Phil Hanson competes in the Le Mans 24 Hours next weekend (16-17 Jun) aiming for success in the LMP2 category. The 18-year-old BRDC Rising Star shares a Ligier JSP217 entered by Anglo-American team United Autosports with Filipe Albuquerque (POR) and fellow Briton Paul Di Resta. Berkshire-based Hanson became the youngest overall finisher in the 94-year history of the annual Le Mans race on his début last year by placing 11th.
Hanson, who is racing with Leeds-based United for the first time this year, co-drives regularly with Albuquerque in the European Le Mans Series and shared the Gibson-powered Ligier with ex-Formula 1 driver and former DTM champion Di Resta in the Sebring 12 Hours (USA) three months ago. While the 10 faster, more powerful LMP1 category cars are likely to fill most of the top overall positions at the chequered flag at 3pm (local) on Sunday afternoon, the #22 Ligier of Hanson/Albuquerque/Di Resta, will be bidding for honours in the ultra-competitive 20-car LMP2 class amongst the capacity 60-car field. At the recent official test (3 Jun), the one and only opportunity drivers and teams get to practice on the 8.47-mile track, the #22 Ligier set the sixth quickest time in LMP2.
Le Mans marks Hanson’s fifth race of 2018 having contested a 24 hour race (Daytona), a 12 hour race (Sebring) plus two four-hour races (Paul Ricard & Monza) and is his only scheduled FIA World Endurance Championship event this season. The race is organized by the Automobile Club de l’Ouest (ACO) and is held on the Circuit de la Sarthe which contains a mix of closed public roads and dedicated sections of racing track, in which teams must balance the demands of speed with the cars’ ability to run twice-around-the-clock while remaining free of crippling mechanical failure.
RACE WEEK TIMETABLE
Monday 11 Jun: Scrutineering 1150-1220.
Wednesday 13 Jun: Free Practice 1600-2000; Qualifying 2200-0000.
Thursday 14 Jun: Qualifying 1900-2100 & 2200-0000.
Friday 15 Jun: Drivers’ Parade 1700-1830
Saturday 16 Jun: Warm-up 0900-0945; Race 1500.
Times above are local and +1hr to UK
Phil Hanson (GB): Born: London, England. Aged 18
“The Le Mans 24 Hours is unquestionably my biggest and most difficult race of the year. It’s the hardest race because of the duration but also as it attracts the best drivers in the world combining to make it very tough. I first went to Le Mans in 2016 when I drove an Audi GT3 sportscar in the supporting Road To Le Mans event then made my 24 Hour race début last year. I started to be aware of Le Mans when I was karting in 2015 but until I competed in the main race last year, I had no idea just how big the event was! It’s not my all-time favourite track but it’s up there. I love the Porsche Curves while I’m not a big fan of the final chicane as I always fear for the car over the curbs. The most challenging is Indianapolis. Racing in darkness was the most difficult element of last year’s race for me, my first-ever 24hr race, because without stating the obvious, you cannot see the reference points for braking and turning in [to the corner] at night so that took me time to adjust to.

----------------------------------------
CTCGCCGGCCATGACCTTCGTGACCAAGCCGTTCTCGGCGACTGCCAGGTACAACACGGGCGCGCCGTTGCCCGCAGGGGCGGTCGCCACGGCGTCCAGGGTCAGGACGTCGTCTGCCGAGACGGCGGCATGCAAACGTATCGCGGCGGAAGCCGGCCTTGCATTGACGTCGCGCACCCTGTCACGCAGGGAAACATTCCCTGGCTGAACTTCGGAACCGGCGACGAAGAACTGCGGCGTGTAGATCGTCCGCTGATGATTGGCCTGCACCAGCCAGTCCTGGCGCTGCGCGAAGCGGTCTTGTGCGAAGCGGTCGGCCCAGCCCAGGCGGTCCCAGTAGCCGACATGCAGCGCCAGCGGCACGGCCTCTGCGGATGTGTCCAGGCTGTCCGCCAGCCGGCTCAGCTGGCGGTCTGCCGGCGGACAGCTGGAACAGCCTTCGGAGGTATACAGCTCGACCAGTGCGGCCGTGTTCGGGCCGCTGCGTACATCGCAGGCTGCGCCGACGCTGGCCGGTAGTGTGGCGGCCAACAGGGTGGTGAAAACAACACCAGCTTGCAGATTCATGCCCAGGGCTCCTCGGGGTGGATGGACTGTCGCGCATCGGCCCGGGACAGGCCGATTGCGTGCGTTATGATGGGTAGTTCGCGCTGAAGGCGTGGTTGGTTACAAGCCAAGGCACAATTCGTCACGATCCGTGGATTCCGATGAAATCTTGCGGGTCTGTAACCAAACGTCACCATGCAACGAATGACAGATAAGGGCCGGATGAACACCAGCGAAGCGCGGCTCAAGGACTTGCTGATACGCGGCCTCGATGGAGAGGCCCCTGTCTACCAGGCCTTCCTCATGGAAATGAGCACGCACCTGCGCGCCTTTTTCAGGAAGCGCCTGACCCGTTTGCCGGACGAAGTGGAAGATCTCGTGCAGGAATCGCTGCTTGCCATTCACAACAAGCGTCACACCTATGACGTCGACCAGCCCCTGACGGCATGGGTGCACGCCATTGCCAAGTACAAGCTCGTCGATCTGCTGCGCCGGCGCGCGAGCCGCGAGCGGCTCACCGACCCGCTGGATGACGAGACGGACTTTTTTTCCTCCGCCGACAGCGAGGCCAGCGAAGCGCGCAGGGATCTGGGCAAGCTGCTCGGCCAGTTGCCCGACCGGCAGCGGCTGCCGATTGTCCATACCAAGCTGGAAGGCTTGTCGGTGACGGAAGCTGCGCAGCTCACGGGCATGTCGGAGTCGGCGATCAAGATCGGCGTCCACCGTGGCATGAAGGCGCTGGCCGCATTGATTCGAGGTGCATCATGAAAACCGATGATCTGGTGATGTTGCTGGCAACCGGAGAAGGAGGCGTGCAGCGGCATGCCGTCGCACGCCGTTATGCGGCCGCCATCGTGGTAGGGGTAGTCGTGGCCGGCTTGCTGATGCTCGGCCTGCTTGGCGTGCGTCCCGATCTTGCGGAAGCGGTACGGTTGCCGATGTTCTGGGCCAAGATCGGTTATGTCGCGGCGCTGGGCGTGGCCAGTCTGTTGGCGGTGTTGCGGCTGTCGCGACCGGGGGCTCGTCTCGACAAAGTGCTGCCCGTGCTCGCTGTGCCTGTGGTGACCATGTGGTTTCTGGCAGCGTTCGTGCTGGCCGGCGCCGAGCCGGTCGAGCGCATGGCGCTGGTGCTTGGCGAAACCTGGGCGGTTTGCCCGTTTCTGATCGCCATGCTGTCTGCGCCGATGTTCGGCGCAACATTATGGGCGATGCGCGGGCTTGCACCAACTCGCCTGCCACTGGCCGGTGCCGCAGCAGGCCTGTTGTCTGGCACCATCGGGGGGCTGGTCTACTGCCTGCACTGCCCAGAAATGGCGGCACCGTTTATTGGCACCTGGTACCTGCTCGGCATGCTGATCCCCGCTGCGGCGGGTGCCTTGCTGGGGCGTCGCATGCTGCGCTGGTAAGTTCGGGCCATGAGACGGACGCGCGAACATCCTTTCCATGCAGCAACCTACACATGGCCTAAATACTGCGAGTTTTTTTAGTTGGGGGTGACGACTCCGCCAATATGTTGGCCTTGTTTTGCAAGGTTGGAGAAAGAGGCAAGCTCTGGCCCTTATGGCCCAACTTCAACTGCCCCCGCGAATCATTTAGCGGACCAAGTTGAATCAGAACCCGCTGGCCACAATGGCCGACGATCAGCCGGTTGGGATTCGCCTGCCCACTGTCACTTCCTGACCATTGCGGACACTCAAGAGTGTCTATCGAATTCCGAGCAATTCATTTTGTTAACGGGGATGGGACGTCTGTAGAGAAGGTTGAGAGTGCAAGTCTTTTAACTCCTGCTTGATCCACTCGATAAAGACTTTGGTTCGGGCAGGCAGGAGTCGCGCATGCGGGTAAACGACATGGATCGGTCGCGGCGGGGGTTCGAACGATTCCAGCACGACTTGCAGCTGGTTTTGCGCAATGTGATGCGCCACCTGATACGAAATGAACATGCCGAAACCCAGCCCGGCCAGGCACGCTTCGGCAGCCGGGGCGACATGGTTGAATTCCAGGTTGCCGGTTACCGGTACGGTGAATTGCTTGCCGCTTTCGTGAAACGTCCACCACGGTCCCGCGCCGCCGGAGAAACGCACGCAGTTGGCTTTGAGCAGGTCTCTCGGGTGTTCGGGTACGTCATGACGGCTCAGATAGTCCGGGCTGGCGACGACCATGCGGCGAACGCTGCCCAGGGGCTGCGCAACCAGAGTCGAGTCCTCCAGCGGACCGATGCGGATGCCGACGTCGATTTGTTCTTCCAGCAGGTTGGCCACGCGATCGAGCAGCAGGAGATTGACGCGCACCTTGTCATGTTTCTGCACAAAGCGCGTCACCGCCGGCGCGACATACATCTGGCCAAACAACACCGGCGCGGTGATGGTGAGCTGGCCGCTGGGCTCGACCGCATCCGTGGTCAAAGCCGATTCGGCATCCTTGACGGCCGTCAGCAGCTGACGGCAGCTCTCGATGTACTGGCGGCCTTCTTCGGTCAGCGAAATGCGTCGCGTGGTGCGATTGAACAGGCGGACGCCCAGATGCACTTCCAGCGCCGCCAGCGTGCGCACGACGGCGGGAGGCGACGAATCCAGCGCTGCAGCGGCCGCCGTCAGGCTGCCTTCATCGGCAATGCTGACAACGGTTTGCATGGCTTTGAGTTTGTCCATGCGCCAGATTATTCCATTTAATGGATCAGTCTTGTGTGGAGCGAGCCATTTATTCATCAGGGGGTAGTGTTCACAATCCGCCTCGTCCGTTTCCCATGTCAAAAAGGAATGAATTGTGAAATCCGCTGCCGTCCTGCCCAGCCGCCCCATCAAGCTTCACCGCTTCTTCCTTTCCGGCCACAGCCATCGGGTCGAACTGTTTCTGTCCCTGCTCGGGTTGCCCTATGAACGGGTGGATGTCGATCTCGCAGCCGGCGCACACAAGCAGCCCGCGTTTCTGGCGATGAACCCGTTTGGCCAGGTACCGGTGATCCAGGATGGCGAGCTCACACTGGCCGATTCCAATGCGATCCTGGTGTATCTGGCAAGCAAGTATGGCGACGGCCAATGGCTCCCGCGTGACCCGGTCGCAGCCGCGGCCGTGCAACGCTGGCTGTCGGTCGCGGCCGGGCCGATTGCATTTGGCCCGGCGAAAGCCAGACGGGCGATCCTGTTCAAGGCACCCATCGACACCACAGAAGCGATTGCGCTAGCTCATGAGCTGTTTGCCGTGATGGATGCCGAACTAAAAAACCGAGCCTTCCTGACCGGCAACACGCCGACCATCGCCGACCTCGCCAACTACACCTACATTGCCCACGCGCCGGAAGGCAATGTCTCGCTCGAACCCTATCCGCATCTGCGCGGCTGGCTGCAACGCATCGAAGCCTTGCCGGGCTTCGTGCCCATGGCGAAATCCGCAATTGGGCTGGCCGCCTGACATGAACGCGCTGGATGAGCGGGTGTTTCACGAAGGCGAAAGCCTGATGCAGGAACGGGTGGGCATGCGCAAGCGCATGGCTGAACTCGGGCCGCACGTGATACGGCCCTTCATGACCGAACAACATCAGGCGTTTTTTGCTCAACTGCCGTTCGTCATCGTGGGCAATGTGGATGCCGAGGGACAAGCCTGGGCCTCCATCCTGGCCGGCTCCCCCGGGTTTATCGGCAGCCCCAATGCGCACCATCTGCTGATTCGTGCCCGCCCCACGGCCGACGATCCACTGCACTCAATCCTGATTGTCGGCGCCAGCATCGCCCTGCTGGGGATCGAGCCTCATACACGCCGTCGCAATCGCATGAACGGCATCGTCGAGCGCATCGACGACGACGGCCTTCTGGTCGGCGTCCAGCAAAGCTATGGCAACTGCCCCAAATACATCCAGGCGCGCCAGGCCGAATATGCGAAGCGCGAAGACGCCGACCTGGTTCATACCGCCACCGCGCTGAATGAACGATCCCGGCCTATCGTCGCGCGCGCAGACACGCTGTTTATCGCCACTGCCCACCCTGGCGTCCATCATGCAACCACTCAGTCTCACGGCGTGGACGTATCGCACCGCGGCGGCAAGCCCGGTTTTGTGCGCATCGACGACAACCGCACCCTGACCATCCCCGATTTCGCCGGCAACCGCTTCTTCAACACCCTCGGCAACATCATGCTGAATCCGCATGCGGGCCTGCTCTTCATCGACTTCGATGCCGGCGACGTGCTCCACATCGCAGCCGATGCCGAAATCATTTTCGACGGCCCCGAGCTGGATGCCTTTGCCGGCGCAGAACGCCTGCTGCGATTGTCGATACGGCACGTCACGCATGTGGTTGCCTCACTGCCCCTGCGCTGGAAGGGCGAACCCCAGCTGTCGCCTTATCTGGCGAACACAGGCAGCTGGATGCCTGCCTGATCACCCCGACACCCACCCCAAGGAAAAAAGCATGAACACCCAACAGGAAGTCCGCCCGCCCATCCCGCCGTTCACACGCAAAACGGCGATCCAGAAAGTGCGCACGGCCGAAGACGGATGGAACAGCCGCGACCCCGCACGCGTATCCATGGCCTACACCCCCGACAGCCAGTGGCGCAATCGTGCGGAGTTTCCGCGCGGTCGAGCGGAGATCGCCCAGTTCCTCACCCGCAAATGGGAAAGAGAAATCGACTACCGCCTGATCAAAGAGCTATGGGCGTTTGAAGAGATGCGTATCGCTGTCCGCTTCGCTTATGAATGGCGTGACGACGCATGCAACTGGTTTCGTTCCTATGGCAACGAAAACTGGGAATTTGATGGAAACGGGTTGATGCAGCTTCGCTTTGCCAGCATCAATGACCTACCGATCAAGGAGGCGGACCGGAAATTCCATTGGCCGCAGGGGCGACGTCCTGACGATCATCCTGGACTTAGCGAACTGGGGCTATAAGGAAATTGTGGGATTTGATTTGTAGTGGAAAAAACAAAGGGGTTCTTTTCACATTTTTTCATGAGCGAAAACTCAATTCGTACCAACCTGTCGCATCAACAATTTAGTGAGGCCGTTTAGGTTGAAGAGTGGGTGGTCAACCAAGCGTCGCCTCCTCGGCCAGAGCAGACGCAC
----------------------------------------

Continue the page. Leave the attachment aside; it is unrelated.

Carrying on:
“This year’s LMP2 field looks like being mega competitive, top drivers and top teams – the majority very experienced at Le Mans. I start every race looking to win and I believe the Ligier will be stronger this year. United managed fourth in LMP2 last year on the team’s début which was an extraordinary result. With Filipe and Paul in ‘my’ car I’d suggest our #22 Ligier has one of the strongest driver line-ups so we’ll be in contention. What I found last year was the intensity of the build-up to the race during the week, it’s draining. With scrutineering, engineering meetings, PR activities, practice until midnight on Wednesday and Thursday evenings which are followed by debriefs, and the Drivers’ parade through the town centre on Friday evening. Then it’s time to race! All of that is actually tougher than the race itself. This time around it’s nice not to have it being foreign to me and will make it a lot more ‘comfortable’ to know the track and what to expect with regards to pacing myself through the week.
“The Parade though is something else, unbelievable, the fans are so much more enthusiastic than at any other race. Then when we’re on the grid prior to the start of the race on Saturday, the large crowd in the grandstands singing along to the various National anthems, it’s a truly amazing atmosphere. During the race. I’m lucky that I’m someone who can ‘catnap’, helped because I’m invariably tired out. This marks my third 24hr race having done Daytona in January which was good preparation while I’ve been quadruple stinting in our ELMS races this season so I feel physically well-prepared. The test at Le Mans earlier this month went really well. The Ligier is significantly more competitive [compared to last year] with its new aero kit. We started the day with a really good base set-up leaving Filipe and I to just tweak a few things. The car felt good throughout the day which gave me confidence.”
Source. MPPR Ltd